A frequent problem when it comes to internationalisation is proper handling of different charset. When you're using Java and Maven it is relatively easy to set up source encoding to UTF-8, but the frequent point of failure is in the SQL database.
If you use mySQL, and you have latin1 tables, but you should have UTF-8 instead, use this little script to convert from latin1 to UTF-8 :
mysqldump --user=${USER} --password=${PASS} --default-character-set=latin1 --skip-set-charset ${DATABASE} > dump.sql;
sed -r ‘s/latin1/utf8/g’ dump.sql > dump_utf.sql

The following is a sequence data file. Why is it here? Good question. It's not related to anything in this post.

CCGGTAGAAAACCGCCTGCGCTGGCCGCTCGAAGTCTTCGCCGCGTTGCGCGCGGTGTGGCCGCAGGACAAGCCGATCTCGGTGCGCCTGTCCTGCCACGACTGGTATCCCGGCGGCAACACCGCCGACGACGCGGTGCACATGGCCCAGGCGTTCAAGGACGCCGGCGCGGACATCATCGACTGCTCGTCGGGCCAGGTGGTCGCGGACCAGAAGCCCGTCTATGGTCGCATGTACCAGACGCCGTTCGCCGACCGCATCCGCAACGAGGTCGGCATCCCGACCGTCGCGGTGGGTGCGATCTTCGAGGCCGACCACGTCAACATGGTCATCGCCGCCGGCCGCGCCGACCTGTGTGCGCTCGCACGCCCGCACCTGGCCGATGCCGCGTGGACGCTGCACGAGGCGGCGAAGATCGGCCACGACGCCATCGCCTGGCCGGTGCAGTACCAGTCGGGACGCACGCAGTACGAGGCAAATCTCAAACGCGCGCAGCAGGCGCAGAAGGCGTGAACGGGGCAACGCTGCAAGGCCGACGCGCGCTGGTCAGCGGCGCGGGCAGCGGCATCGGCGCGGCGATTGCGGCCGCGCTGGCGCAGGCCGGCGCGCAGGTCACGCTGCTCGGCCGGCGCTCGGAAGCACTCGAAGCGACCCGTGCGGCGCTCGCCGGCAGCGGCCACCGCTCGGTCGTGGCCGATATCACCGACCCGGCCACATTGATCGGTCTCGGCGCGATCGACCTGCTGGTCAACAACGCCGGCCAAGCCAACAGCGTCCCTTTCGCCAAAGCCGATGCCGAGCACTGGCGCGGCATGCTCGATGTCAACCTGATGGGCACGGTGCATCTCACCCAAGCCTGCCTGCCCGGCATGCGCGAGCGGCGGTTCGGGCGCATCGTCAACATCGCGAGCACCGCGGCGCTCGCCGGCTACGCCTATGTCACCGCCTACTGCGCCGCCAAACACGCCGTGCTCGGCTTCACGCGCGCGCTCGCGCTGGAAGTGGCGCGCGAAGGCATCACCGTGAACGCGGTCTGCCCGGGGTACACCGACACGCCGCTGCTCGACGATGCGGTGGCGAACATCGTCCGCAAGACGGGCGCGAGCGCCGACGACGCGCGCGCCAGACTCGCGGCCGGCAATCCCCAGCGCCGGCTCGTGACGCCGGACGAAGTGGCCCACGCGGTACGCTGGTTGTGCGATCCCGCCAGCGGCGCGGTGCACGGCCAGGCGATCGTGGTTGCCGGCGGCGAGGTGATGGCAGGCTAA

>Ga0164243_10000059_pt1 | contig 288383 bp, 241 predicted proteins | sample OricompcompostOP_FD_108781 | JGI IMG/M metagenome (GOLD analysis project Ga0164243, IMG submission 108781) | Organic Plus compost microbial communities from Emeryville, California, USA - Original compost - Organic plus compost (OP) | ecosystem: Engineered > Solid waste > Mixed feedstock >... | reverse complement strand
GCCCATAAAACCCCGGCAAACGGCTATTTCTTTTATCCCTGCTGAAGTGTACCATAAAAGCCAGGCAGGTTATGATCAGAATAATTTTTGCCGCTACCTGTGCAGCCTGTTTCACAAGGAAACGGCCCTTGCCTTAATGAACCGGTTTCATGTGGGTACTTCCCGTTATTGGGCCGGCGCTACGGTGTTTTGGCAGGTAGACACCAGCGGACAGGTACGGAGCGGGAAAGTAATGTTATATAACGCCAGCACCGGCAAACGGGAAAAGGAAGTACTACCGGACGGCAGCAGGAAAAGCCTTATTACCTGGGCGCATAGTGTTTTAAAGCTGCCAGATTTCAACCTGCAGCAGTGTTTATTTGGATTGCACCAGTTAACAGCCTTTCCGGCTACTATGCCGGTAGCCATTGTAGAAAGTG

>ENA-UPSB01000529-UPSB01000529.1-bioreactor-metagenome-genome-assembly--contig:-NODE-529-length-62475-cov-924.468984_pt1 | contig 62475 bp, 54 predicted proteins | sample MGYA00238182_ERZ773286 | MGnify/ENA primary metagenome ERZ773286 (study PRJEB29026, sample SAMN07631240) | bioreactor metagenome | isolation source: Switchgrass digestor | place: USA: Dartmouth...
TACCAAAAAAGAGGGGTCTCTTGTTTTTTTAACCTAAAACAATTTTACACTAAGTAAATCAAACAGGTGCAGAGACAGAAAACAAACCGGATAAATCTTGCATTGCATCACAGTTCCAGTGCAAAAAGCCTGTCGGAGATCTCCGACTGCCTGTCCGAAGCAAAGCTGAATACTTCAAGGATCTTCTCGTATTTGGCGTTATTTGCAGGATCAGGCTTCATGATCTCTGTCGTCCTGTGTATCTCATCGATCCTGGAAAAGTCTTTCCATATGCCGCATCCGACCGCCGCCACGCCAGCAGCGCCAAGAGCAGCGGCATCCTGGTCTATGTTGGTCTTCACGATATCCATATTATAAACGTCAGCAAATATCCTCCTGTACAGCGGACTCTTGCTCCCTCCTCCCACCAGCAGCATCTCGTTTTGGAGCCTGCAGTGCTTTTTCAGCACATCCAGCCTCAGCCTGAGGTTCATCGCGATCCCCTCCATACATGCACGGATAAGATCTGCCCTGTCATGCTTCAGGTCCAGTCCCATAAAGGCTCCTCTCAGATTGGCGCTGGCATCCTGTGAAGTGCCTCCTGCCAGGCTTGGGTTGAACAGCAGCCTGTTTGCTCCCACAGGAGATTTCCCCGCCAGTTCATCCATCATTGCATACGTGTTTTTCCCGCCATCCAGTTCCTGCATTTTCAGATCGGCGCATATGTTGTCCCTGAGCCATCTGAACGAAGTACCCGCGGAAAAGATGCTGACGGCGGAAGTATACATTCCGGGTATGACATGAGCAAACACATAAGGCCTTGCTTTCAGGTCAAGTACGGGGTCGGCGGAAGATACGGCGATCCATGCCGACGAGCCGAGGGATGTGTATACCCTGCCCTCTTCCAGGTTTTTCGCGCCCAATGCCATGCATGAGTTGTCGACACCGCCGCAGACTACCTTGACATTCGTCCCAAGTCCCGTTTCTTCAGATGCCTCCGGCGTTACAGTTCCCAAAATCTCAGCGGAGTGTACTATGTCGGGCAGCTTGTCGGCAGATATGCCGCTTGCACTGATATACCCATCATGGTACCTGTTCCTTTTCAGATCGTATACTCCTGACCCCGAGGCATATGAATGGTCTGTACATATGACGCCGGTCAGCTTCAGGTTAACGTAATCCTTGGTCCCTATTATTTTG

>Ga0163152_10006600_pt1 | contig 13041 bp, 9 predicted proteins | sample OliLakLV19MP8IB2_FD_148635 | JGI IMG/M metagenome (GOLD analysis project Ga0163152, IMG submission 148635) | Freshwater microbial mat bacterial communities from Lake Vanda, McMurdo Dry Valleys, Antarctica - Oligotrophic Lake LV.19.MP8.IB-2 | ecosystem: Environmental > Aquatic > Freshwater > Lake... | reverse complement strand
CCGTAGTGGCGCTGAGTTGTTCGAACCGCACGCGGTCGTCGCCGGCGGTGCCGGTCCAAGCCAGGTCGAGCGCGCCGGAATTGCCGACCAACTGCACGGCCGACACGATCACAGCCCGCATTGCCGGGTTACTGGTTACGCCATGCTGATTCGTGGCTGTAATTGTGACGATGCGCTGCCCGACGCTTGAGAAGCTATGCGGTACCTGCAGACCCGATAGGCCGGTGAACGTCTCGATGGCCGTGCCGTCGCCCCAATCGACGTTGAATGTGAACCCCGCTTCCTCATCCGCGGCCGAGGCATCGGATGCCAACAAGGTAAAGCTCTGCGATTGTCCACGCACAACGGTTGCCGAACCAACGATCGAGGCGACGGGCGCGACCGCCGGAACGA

mysql --user=${USER} --password=${PASS} --execute=”DROP DATABASE ${DATABASE}; CREATE DATABASE ${DATABASE} CHARACTER SET utf8 COLLATE utf8_general_ci;”
mysql --user=${USER} --password=${PASS} --default-character-set=utf8 dbname < dump_utf.sql
Generally speaking, don't hesitate to always put the --default-character-set=utf8 on all the mySQL commands you execute. Don't forget to add at the end of your jdbc connection url the following parameters : "useUnicode=true&characterEncoding=UTF-8" to ensure you connect using UTF-8.

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